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The value of a mega-weight lottery

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Since I spent the morning talking about why we still need to weight the lottery, I thought I’d also touch on one of the union’s other proposals, which could be implemented for the 2012 draft if we get a settlement.

Back in June, the union brought up the idea of giving lottery teams additional picks, Henry Abbott, who is also very much on board the “owners and management who are bad at their job should be punished not rewarded” wagon, thought that it wouldn’t hurt the other teams, or the league, but the fans. No, really.

You know who’d get the short end of that stick? The third party known as the fans, specifically the fans of teams that just simply don’t know how to build a winner. More good draft picks would be a way for the worst GMs and owners to compete without getting any better at their jobs. This is like performance-enhancing drugs for the worst front offices in the league.

As fans, we root for the great competitors, right? Those who do best at their jobs? I’d argue the league ought to encourage teams similarly. If the Clippers didn’t have Blake Griffin walking through that door, as a reward for losing, wouldn’t Donald Sterling have to do some soul-searching about how he runs his team, and maybe come up with a more competitive approach?

via Bribing bad teams with more picks – TrueHoop Blog – ESPN.

Well, for starters, I’m of the opinion that as fans, we root for teams. Ask a Royals fan if he’d be angry if the Royals won a World Series because David Glass is a terrible owner, or if Bengals fans would be mad if they won a Super Bowl because Mike Brown is the devil.  Would Clippers fans be throwing their championship DVDs in a flaming pile next year if Blake Griffin becomes the best basketball player on Earth and the Clippers miraculously win a title? No. They’re just going to be happy that they got to see their team win a title.

The other problem is that there’s an idea that if you win, you must be good at your job. Show of hands, who thought before this season that Michael Heisley and Chris Wallace were good at their jobs? Anyone? Anyone? Oh, and Orlando. Otis Smith traded for Rashard Lewis, knowing that it was far too much in the sign-and-trade, was building around Hedo Turkoglu and hoping Jameer Nelson would become an All-Star (and he did! Kind of.). But the Magic won, so it was perceived they were run well. Now? Not run well. Difference? Two years and converting bad contracts into worse contracts. The Knicks traded everything including 30 percent of the Statue of Liberty to Denver (they actually own the torch). They started Jared Jeffries. They made the playoffs.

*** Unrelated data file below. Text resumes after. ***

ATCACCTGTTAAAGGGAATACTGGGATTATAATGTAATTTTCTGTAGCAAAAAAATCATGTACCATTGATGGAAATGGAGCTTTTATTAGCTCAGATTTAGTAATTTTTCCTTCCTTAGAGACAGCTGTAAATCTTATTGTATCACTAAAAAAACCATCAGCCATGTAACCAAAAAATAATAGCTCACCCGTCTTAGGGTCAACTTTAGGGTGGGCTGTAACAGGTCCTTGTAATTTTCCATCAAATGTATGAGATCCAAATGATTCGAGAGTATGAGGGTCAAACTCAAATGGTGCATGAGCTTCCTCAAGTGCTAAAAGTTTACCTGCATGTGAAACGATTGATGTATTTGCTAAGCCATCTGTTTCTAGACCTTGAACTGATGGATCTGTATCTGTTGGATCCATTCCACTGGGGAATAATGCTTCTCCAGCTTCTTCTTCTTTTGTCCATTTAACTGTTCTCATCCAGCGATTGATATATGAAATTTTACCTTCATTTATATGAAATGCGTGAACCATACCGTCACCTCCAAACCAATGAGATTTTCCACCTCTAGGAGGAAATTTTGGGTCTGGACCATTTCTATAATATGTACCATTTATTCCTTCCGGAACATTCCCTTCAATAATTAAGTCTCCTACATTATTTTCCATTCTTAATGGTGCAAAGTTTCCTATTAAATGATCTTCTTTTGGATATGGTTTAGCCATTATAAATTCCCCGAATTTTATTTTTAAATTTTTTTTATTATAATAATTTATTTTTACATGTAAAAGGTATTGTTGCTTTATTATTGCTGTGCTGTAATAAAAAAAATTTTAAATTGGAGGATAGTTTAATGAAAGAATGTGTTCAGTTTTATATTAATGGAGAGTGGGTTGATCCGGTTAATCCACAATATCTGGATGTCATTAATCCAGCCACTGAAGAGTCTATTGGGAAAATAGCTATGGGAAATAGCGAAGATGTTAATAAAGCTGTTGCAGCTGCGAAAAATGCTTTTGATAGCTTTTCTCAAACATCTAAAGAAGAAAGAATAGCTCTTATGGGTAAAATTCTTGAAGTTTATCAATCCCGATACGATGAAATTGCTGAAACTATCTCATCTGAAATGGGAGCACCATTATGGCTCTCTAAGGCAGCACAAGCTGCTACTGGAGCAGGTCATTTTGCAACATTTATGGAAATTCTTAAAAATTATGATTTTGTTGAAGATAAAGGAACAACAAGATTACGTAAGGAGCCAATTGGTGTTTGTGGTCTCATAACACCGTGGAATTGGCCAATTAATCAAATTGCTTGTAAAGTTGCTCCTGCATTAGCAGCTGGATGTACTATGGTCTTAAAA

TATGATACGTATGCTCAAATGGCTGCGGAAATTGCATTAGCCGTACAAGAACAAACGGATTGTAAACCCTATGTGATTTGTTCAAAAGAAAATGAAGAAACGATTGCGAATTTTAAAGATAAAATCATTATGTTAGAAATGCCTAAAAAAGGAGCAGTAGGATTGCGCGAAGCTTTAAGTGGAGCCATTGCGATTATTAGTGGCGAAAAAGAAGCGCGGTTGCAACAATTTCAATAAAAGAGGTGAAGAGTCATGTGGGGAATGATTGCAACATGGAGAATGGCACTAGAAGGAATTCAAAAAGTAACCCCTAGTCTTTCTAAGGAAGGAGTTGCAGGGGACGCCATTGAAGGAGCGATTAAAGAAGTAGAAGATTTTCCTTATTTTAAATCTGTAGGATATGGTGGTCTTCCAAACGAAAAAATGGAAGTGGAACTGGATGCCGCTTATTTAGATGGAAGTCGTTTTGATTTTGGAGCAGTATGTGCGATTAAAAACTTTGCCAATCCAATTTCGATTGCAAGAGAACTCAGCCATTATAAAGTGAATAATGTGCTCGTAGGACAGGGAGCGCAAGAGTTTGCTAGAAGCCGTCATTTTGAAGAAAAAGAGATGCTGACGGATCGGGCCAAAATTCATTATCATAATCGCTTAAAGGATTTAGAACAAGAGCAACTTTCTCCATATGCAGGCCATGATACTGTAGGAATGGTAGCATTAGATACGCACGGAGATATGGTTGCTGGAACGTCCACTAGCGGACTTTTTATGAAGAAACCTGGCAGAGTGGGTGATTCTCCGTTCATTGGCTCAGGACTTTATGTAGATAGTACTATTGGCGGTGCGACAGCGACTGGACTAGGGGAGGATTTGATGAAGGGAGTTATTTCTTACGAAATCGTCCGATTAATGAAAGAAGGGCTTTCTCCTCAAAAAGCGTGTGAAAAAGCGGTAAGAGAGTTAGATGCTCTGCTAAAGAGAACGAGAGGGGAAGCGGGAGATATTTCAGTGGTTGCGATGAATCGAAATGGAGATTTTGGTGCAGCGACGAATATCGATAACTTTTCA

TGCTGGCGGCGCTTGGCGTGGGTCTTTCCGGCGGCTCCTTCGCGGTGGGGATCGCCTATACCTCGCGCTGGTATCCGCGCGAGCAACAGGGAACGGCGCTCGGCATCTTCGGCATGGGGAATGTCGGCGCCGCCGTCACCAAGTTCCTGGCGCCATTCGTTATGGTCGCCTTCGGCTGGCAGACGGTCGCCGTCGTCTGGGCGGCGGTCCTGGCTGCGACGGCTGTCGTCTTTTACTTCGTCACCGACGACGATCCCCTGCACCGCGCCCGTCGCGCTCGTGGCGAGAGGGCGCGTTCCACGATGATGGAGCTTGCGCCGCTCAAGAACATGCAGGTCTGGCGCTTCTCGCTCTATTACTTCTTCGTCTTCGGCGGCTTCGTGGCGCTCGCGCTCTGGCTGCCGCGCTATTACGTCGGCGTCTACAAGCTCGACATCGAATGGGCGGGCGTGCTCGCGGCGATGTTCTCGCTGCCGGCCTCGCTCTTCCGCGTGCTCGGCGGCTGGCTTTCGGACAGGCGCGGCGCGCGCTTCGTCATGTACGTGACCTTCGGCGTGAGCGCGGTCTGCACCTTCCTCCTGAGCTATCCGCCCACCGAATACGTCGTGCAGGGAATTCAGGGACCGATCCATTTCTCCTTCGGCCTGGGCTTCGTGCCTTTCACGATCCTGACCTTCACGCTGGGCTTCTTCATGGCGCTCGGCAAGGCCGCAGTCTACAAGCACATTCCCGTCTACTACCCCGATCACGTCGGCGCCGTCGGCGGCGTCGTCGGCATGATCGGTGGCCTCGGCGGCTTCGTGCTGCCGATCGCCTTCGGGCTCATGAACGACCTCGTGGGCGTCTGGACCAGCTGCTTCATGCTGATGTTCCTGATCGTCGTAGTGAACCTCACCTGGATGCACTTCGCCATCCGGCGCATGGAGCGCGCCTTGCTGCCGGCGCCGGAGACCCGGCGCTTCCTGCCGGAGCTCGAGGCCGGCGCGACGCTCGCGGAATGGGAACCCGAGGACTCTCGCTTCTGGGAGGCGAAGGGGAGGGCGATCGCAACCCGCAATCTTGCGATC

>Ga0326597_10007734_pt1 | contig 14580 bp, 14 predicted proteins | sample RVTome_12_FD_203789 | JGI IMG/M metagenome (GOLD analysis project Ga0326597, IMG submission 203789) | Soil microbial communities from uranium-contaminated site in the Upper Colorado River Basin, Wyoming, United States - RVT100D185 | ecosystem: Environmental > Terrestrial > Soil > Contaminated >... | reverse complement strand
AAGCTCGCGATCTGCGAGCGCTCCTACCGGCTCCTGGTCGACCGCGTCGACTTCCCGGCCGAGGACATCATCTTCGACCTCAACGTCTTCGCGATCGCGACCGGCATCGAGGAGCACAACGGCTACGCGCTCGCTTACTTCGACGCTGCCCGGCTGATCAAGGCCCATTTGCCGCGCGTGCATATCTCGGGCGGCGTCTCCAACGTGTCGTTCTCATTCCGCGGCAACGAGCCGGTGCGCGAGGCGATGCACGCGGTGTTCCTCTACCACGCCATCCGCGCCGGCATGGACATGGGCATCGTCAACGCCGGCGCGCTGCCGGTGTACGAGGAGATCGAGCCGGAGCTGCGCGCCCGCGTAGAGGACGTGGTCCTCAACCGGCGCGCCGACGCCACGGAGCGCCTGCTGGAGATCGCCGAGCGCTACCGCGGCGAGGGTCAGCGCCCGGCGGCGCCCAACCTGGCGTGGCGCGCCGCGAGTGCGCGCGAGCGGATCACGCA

In short, a lot of this stuff is completely and totally random. So why would loading up on draft picks for terrible things help things? Because it makes the hole not so deep for teams that can dig themselves out while not necessarily rewarding the truly terrible. One of the biggest problems is that teams have to make it through rebuilding processes and because they don’t want to suffer the horror of a true rebuilding year until it’s absolutely necessary, teams will enter purgatory, sticking with marginal contracts to get a few wins which end up being expensive in terms of moving forward and don’t help them. But they don’t have the talent to get by. But multiple picks gets them out of this. It means that if a team drafts well, they’re not trying to suffer through a painful year, but going forward aggressively. And if that team elects not to go completely young, they can trade the secondary pick for better players. It just means that the hole isn’t quite so deep to get back to contention. Younger, better teams. Fans like those, right? Especially on, you know, their teams?

But what about rewarding those terrible owners like Herb Simon, Dan Gilbert, and Michael Jordan instead of icons of purity like Mark Cuban, Micky Arison, Jerry Buss, and James Dolan?

Here’s a question. Let’s say you don’t live in the state of Minnesota. And let’s say you concur with the vast majority of the known universe that if there’s a way David Kahn can find to screw up a decision, it’s 80% likely that he will. Do you feel that with an extra pick that David Kahn will magically be able to win a title? Or instead, will he do something like, oh, I don’t know, draft two point guards back to back, one of which won’t come over for two years and the other will be a complete bust and he’ll hire a coach whose system specifically limits the impact of the point guard? Oooor, will he do something like draft a combo forward when he’s already made two trades to acquire combo forwards?

How about the Bobcats? They’ve been pretty terrible at the draft (until this year, am I right Biyombo-Cult?). But wasn’t part of the reason they kept trading picks for players was because all the players they drafted were busts? The question here is if you honestly think that the draft isn’t a complete crapshoot a decent percentage of the time. Sean May? 2005 NCAA Tournament Most Outstanding Player. Averaged a double-double. Emeka Okafor? Part of the reason for the Hornets’ resurgence. Adam Morrison? Naismith Award winner, USPBWA POY award winner, averaged 20 points per game. I’m not saying you don’t have to project how they’ll adapt to the pro game,  saying sometimes it’s impossible, and that if the misses hadn’t destroyed the Bobcats’ chances so much, maybe they wouldn’t have put themselves in the equivalent of a $20k credit card hole.